Gibson could rebound, but the results are obviously concerning.
Matt Gorgen: Gorgen was one of the most dominant collegiate closers in the nation during a standout career at Cal. Although his junior showing left a bit to be desired (4.14 BB/9, 9.58 K/9 compared to 3.25 and 11.07 rates as a sophomore), the Rays selected him in 16th round back in June. He then reported to Hudson Valley, where he quickly emerged as the Renegades’ closer. It was a brief sample, but he seemed to like facing hitters with wood in their hands.
The 21-year-old right-hander picked up 13 saves, posting a 1.96 ERA in 22 appearances on the way to league Mid-Season All-Star honors. He struck out 35 (with only five walks) in 23.0 innings pitched, finishing with rates of 13.70 K/9, 1.96 BB/9 and a 0.52 WHIP. His brother, Scott Gorgen, was a standout at UC Irvine who was chosen by the St. Louis Cardinals. Scott is the more polished pitcher between the pair, but Matt is an interesting follow.
Austin Hinkle: Hinkle is one of the more interesting pitchers in the organization. He bounced around colleges after a fine prep career in Pennsylvania. After transferring from Penn State, he spent his first collegiate season pitching for small Millersville University. He made a nice freshman debut, posting a 2.54 ERA in 56.2 innings pitched. Looking to face more advanced competition, he switched schools again. His next stop brought him to Coastal Carolina, where he redshirted his sophomore year. He then made only three appearances as a junior at 21.
Despite not having much to go by, the Rays took a flier on Hinkle and nabbed him in the 41st round that June. He made a nice debut at Princeton after signing, producing a 1.64 ERA in 33.0 innings pitched at Rookie Ball. He built on that performance in ’08 and provided a capable arm out of the Hudson Valley bullpen in the NYPL. He posted a 12.92 K/9 rate, with a 2.51 ERA, 13 saves, a 147 tRA+, 2.93 tRA* and 67 Ks in 46.2 innings pitched.
Hinkle is ways away, and needs to keep producing at higher levels. But he is a nice young reliever with the chance to keep rising.
Chris Mason: Mason made a name for himself after going 15-4 with a 2.57 ERA in a record-setting campaign at Montgomery in ’07. While his stuff was considered a bit fringy, he moved up several top prospect lists for his performance and earned an initiation to Major League spring training. Many scouts were still skeptical of him, though, and were anxious to see how he would handle the jump to Triple-A.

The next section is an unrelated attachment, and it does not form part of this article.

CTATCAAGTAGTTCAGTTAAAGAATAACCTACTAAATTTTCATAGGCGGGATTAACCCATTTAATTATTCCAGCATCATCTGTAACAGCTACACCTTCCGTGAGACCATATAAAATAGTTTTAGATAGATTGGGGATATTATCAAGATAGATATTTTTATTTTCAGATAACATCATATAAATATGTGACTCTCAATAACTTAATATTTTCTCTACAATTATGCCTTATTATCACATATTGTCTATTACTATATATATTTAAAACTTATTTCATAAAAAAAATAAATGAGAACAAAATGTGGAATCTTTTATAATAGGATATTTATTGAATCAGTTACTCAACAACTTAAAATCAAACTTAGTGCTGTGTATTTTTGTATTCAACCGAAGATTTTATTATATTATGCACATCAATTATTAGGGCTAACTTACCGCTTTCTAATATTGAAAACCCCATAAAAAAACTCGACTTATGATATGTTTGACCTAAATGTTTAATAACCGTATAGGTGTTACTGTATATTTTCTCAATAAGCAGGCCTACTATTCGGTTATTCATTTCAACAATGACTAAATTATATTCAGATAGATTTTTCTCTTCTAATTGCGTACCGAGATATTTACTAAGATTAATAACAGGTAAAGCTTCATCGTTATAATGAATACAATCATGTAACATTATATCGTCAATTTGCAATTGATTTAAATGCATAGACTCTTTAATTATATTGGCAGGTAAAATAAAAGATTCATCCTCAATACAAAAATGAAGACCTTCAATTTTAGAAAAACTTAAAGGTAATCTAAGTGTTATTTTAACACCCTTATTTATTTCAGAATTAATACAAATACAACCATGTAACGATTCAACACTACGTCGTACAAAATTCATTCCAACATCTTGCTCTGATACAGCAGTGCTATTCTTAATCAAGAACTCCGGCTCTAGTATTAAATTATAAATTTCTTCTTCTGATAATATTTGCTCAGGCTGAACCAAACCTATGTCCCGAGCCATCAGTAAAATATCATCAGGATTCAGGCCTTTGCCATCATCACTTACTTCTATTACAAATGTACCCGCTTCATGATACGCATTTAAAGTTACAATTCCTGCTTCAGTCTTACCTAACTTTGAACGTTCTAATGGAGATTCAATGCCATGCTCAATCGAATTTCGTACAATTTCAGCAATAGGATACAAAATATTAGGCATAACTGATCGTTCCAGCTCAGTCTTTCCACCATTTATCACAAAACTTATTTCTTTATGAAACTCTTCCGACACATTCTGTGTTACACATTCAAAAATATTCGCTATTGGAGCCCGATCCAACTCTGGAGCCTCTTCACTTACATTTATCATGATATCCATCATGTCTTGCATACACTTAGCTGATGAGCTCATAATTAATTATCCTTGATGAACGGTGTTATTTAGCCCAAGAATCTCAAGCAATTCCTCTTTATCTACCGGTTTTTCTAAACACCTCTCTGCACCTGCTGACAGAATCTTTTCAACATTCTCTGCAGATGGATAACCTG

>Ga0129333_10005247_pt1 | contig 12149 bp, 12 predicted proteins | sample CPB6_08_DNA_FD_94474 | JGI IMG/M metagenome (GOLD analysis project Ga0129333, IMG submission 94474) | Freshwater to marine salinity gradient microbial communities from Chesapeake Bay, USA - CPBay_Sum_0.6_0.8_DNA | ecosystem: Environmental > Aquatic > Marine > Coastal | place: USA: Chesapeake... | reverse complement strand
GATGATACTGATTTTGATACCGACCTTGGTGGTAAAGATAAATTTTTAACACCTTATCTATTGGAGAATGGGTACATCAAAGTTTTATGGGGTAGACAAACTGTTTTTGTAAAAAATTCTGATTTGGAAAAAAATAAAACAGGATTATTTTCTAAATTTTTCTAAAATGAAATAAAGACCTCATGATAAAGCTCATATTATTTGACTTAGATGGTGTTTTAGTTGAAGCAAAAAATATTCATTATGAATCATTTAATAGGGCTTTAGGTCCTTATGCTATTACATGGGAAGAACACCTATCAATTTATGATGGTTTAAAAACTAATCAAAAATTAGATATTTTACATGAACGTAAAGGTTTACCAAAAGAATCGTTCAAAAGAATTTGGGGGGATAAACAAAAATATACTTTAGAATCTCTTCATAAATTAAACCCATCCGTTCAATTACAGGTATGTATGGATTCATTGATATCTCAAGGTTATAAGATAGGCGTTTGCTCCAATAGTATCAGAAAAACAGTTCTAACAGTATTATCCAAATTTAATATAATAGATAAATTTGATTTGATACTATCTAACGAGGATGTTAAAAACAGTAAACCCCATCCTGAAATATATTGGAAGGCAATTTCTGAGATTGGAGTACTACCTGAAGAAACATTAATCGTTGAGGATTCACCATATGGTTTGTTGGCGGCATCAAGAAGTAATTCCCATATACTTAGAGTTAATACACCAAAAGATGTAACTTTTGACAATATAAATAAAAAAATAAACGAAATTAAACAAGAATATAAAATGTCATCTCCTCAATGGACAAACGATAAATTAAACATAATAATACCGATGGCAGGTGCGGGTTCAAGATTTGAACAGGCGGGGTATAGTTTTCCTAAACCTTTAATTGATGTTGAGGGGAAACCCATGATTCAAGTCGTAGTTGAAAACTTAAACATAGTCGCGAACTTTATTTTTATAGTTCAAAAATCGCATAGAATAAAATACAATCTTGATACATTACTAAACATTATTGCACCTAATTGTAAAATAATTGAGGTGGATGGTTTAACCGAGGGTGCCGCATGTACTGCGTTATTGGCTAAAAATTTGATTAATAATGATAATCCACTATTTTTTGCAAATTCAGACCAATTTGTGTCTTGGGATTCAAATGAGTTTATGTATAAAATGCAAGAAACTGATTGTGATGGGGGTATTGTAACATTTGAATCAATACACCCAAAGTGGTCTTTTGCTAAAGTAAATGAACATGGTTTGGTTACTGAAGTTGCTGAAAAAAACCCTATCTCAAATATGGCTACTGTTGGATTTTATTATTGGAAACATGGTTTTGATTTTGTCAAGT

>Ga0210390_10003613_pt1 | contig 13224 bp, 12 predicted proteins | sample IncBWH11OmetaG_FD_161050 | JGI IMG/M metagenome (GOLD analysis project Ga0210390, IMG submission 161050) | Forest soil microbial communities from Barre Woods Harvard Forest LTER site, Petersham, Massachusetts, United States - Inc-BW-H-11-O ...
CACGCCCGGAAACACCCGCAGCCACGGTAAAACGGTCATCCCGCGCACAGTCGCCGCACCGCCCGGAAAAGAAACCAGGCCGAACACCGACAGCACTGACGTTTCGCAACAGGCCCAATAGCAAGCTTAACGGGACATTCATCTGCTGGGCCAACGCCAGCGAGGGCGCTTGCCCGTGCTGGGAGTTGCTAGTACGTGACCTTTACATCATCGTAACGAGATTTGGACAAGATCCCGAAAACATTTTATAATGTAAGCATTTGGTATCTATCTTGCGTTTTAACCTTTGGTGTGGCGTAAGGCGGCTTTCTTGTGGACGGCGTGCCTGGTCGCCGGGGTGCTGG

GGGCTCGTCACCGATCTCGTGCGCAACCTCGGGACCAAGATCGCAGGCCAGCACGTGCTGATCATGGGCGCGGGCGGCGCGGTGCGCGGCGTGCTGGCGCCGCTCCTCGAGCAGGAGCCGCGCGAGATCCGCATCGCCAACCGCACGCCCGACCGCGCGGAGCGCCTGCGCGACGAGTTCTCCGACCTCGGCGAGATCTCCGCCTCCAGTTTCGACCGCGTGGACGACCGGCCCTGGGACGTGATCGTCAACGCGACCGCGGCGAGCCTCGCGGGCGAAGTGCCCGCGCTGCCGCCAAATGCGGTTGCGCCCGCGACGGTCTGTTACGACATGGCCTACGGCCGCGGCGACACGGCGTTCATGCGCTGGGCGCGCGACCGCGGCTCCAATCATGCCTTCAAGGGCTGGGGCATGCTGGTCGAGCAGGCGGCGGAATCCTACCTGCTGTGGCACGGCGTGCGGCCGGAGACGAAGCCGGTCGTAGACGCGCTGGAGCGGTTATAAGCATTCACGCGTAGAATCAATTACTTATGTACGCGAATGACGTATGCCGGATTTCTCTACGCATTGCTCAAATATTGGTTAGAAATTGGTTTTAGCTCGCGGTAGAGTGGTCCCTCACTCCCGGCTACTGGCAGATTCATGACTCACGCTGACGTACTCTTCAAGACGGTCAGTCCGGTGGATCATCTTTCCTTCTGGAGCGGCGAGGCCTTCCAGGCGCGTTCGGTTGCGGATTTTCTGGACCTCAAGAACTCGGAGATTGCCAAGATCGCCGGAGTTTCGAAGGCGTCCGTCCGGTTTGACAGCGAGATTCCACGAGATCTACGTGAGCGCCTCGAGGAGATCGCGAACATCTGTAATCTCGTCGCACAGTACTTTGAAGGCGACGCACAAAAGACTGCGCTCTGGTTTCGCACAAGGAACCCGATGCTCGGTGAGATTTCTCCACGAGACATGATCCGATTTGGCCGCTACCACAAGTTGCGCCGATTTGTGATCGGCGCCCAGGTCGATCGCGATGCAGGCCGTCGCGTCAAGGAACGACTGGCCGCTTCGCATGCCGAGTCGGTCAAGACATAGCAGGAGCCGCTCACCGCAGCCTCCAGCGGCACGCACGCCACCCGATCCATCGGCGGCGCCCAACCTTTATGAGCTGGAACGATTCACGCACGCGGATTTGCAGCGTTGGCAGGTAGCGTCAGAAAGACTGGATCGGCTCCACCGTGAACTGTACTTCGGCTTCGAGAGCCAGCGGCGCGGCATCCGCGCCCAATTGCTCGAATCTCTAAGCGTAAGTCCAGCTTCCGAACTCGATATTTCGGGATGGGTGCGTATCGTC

Well, it is safe to say that the year did not go according to plan for Mason. He went 3-10 for the Bulls, posting a 6.21 ERA and 76 tRA+ in his International League debut. Essentially, his stock collapsed as quickly as Lehman Brothers. He was soon enough demoted to the bullpen, which is where he is likely to remain in the future.
Mason’s struggles continued in the Arizona Fall League, as he allowed 15 earned runs and struck out only four in 13.0 innings. He will look to bounce back, but his value is at its low point right now.
Mason was the Rays’ second selection back in 2005, which is turning out to be a fairly poor draft in terms of value for the organization (outside of Jeremy Hellickson, who was a steal in round four). Wade Townsend, the club’s first-round pick, recently re-injured himself and is likely to miss all of 2009. The future, as a result, does not look bright for Townsend in Tampa Bay.
Ryan Reid: Reid allowed only two earned runs in 31.0 innings pitched in the Florida State League before getting promoted in the summer. He was pitching against younger competition during his scoreless inning run for Vero Beach, however, and saw his ERA jump to 4.66 in 31 appearances in the Southern League following the jump. The James Madison product has a limited ceiling with his size (5-foot-11) and underwhelming stuff, but he is an interesting follow.
Albert Suarez: Suarez cracked Baseball America’s Top 20 prospect list for the Appalachian League. He has a heavy sinking heater that produces a bunch of ground balls. He made a nice debut for Princeton, posting a 3.92 ERA and a 37-to-7 K/BB ratio. Still only 19, he is a breakout candidate in the next few years.